The Lok Sewak Sangh ('Union of Servants of the People', abbreviated LSS), or Manbhum Lok Sewak Sangh, was a political party in Purulia District, West Bengal, India. LSS was founded in 1948. The party was the main political force in Purulia District from the independence of India until the fall of the second United Front cabinet.
It is not to be confused with the Gandhian social movement by the same name.
LSS had been set up as a local social movement in Manbhum, by leaders like Nibaranchandra Dasgupta and Bibhuti Dasgupta, who had been released from jail in the early 1930s. LSS was a Gandhian movement working for Swaraj and social reform. They challenged caste hierarchies, preaching to Adivasis and Dalits to participate in social and political life on equal terms with upper caste Hindus. The organization sought to fight against discrimination against lepers.
LSS was constituted as a political party by former leaders of the Indian National Congress, who had played a leading role in the Quit India movement in Purulia District. Notable members of this group included Bibhuti Dasgupta and Arun Ghosh. Through forming LSS they wanted to promote use of Bengali language in Bengali-dominated areas in southern Bihar state. They labelled the imposition of Hindi language as 'linguistic imperialism'. After breaking with the Indian National Congress its elected officials resigned and were re-elected on LSS tickets. The party adhered to Gandhian socialism.
The party contested the 1951–1952 parliamentary elections as well as the first assembly elections, being able to defeat Congress candidates in some constituencies. In the election to the Lok Sabha (Lower House of the Parliament of India), LSS won the Manbhum South-cum-Dhalbum constituency, which elected two parliamentarians. The LSS parliamentarians were Bhajahari Mahaton and Chaitan Manjhi. LSS had fielded 4 candidates, won together mustered 309,940 votes (0.29% of the national vote).
In the 1952 Bihar Legislative Assembly election, LSS fielded 12 candidates out of whom 7 were victorious. The LSS elected legislators were Sirish Chandra Banerjee (Baghmundi), Dimo Charmahar (Purulia-cum-Hura), Samarendra Nath Ojha (Purulia-cum-Hura), Nitai Singh Sardar (Manbazar-cum-Patamda), Satya Kinkar Mahata (Manbazar-cum-Patamda), Bhim Chandra Mahato (Barabazar-cum-Chandil) and Atul Chandra Singh Bhuiya (Barabazar cum Chandil). In total the 12 LSS candidates mustered 148,921 votes (1.56% of the statewide vote).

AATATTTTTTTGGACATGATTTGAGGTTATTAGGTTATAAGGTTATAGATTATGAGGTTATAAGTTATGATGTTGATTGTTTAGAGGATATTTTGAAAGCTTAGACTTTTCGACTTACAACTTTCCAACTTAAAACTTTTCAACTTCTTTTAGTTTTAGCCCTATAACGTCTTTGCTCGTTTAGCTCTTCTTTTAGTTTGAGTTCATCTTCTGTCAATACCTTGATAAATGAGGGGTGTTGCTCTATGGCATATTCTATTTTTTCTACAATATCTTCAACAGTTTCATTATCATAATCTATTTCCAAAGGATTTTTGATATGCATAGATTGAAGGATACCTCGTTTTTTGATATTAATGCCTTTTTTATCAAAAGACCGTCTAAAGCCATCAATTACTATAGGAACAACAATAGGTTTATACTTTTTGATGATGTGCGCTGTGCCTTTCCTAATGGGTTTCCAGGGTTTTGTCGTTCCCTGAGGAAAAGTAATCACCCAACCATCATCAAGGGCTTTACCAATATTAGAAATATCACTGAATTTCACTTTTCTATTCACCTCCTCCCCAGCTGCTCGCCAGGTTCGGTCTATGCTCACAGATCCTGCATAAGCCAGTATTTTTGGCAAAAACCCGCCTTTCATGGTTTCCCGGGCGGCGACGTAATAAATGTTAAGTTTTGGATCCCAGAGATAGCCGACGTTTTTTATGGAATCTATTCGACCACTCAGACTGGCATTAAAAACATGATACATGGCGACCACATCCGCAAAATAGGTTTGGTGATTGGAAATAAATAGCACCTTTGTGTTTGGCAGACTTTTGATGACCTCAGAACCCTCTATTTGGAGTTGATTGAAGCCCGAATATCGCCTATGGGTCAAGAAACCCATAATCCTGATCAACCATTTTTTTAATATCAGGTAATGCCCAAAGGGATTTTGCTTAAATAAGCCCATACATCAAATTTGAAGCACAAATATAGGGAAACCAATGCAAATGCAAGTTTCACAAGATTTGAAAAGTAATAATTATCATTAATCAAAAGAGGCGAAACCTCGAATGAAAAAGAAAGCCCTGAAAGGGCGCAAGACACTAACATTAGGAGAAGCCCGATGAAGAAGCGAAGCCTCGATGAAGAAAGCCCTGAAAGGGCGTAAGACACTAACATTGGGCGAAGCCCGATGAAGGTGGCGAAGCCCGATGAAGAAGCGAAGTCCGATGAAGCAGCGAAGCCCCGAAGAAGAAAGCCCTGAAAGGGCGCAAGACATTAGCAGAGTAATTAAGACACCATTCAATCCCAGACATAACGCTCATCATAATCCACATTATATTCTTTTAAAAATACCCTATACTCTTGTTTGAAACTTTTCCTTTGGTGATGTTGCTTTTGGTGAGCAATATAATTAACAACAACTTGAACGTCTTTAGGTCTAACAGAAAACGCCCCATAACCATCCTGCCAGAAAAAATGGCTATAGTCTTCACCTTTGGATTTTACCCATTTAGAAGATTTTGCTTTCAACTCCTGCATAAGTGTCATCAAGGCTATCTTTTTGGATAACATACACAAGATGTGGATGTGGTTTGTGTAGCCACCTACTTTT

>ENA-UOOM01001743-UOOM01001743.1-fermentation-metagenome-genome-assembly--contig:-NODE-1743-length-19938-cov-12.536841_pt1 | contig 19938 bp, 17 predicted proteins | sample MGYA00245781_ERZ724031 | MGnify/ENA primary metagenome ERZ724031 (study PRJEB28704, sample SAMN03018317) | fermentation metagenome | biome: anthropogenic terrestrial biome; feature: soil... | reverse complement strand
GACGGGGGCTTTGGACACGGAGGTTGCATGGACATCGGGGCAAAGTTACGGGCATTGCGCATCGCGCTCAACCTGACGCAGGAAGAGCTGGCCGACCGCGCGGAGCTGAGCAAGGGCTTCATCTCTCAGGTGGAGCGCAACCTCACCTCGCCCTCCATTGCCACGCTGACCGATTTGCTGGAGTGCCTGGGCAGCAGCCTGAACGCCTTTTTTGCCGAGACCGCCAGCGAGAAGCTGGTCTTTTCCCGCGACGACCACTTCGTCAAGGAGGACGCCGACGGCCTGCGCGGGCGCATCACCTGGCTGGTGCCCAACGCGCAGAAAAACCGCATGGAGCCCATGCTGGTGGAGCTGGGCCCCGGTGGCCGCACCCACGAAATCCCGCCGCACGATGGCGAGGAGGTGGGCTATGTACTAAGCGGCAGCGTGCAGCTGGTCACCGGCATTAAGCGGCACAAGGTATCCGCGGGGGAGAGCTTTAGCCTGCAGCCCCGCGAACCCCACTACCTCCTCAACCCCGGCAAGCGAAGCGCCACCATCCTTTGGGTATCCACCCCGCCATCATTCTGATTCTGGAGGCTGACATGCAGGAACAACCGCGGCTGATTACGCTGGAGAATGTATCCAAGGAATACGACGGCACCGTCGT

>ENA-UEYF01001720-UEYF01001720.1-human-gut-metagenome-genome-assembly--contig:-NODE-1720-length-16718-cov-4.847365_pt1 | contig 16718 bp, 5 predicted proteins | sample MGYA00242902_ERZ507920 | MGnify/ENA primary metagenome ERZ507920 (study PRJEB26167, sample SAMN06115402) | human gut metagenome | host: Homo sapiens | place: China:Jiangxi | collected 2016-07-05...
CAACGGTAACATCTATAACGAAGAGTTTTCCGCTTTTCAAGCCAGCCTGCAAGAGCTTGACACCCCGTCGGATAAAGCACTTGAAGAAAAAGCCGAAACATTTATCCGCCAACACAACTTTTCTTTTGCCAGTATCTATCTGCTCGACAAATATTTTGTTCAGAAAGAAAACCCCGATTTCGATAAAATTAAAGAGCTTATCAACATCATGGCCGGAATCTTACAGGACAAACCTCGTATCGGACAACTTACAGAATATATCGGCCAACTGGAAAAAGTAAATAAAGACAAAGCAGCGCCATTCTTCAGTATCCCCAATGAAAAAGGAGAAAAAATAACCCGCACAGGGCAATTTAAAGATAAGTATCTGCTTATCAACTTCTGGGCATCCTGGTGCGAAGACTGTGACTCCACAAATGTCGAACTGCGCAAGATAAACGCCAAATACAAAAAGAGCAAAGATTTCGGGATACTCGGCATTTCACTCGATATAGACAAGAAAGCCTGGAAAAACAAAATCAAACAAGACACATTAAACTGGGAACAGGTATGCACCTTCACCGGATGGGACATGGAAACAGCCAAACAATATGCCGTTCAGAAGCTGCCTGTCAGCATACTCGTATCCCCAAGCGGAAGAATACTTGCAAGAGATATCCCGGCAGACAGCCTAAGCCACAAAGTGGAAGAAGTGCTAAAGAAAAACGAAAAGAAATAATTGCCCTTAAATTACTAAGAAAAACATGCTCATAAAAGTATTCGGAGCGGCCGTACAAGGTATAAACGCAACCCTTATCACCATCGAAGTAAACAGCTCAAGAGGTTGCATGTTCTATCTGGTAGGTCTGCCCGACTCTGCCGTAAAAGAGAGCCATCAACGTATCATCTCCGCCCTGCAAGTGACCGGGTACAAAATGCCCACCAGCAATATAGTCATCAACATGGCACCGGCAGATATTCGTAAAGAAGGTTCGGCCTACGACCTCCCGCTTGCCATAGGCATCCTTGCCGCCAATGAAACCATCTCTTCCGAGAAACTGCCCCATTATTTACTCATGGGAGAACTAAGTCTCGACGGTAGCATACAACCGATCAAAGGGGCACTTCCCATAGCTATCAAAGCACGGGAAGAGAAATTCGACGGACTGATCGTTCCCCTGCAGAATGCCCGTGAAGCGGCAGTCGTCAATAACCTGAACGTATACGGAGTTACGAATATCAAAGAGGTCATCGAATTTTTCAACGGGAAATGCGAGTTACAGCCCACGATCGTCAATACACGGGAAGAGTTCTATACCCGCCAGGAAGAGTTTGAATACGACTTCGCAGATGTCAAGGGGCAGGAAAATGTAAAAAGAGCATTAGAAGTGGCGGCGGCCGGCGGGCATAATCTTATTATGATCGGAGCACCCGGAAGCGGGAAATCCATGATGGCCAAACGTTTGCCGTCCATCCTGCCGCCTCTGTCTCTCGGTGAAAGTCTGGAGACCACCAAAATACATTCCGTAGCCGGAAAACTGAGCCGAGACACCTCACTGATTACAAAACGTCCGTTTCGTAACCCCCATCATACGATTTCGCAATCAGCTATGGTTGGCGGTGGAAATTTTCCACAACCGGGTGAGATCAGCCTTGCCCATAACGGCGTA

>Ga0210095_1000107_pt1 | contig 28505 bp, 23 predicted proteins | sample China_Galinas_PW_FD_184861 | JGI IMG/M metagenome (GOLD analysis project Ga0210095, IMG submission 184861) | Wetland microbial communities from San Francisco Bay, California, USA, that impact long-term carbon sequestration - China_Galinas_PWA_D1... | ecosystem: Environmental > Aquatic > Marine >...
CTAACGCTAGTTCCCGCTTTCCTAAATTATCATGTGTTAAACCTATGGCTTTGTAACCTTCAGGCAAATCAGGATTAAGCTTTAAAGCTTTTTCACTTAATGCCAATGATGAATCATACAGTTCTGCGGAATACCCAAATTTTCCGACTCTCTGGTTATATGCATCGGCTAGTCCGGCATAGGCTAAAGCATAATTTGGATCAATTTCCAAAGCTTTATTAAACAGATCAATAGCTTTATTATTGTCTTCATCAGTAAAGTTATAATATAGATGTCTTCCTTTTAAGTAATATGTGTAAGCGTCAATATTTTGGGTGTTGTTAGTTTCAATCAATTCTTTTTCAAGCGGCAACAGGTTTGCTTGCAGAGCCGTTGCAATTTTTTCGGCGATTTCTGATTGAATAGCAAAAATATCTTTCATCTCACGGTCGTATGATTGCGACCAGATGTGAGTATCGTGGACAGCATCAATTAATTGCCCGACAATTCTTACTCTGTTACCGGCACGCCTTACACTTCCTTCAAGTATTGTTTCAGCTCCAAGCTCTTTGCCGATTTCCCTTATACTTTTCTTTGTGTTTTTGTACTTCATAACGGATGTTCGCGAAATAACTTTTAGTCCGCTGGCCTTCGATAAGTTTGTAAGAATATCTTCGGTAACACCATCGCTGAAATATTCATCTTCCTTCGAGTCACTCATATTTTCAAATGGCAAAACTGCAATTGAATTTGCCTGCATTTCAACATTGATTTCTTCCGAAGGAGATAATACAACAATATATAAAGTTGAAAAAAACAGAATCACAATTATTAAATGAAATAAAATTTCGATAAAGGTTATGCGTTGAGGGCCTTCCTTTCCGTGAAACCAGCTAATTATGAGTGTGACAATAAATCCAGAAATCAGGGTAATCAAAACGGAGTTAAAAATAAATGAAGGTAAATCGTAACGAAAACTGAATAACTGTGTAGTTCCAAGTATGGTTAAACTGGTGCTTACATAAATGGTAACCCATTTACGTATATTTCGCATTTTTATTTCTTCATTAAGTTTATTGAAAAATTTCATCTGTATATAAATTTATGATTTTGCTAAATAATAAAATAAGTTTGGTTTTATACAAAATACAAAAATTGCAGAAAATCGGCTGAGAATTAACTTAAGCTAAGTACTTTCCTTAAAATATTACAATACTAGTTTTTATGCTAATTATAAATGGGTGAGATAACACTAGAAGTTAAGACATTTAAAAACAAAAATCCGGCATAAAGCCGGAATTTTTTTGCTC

Struggle for inclusion in West Bengal
Ahead of the States Reorganisation Act, 1956, LSS organised a movement in 1955 to secure the transfer of Bengali-speaking areas of Bihar into West Bengal. The party organized a march of satyagrahis by foot from Pakbirah village (Manbhum District) to Calcutta, a 480 km walk. The march lasted 16 days, gathering some 1,000 participants. When reaching the vicinity of the West Bengal government headquarters, the march was broken up by police and participants arrested. Some were jailed.
After the reorganisation of the states of India in 1956, most of the areas where LSS was active became part of West Bengal. As of 1956 the leader of the party was Sirish Chandra Banerjee, who became of the West Bengal Legislative Assembly in 1956. In the 1957 West Bengal Legislative Assembly election LSS fielded candidates in all 11 assembly seats in Purulia District.
Ahead of the 1967 West Bengal Legislative Assembly election LSS entered into a seat-sharing agreement with both the People's United Left Front and the United Left Front. After the election Bibhuti Dasgupta of LSS was named Minister for Panchayats and Social Welfare in the first United Front government.
LSS fielded 6 candidates in the 1969 West Bengal Legislative Assembly election, winning 4 seats. The party obtained 99,844 (0.74%). After the election LSS politician Bibhuti Dasgupta was named Panchayat Minister in the second United Front cabinet.
After the fall of the United Front
The LSS dominance over Purulia politics was broken after the fall of the United Front. In the 1971 West Bengal Legislative Assembly election LSS fielded 11 candidates, but none was elected. The party obtained 52,980 votes (0.41% of the statewide vote).
In line with Gandhian principles, LSS ran relief activities in during food scarcities, floods and other calamities. It ran an auxiliary organization, Muktiyuddho Sewak Sangh, to help former freedom fighters.
LSS published Mukti ('Liberation') as its weekly organ during many years. The publication had been founded during the independence struggle. Bibhuti Dasgupta, the general secretary of the party, edited Mukti.
As of the early 1980s, it was issued in 1,000 copies and edited by Arun Chandra Ghosh.
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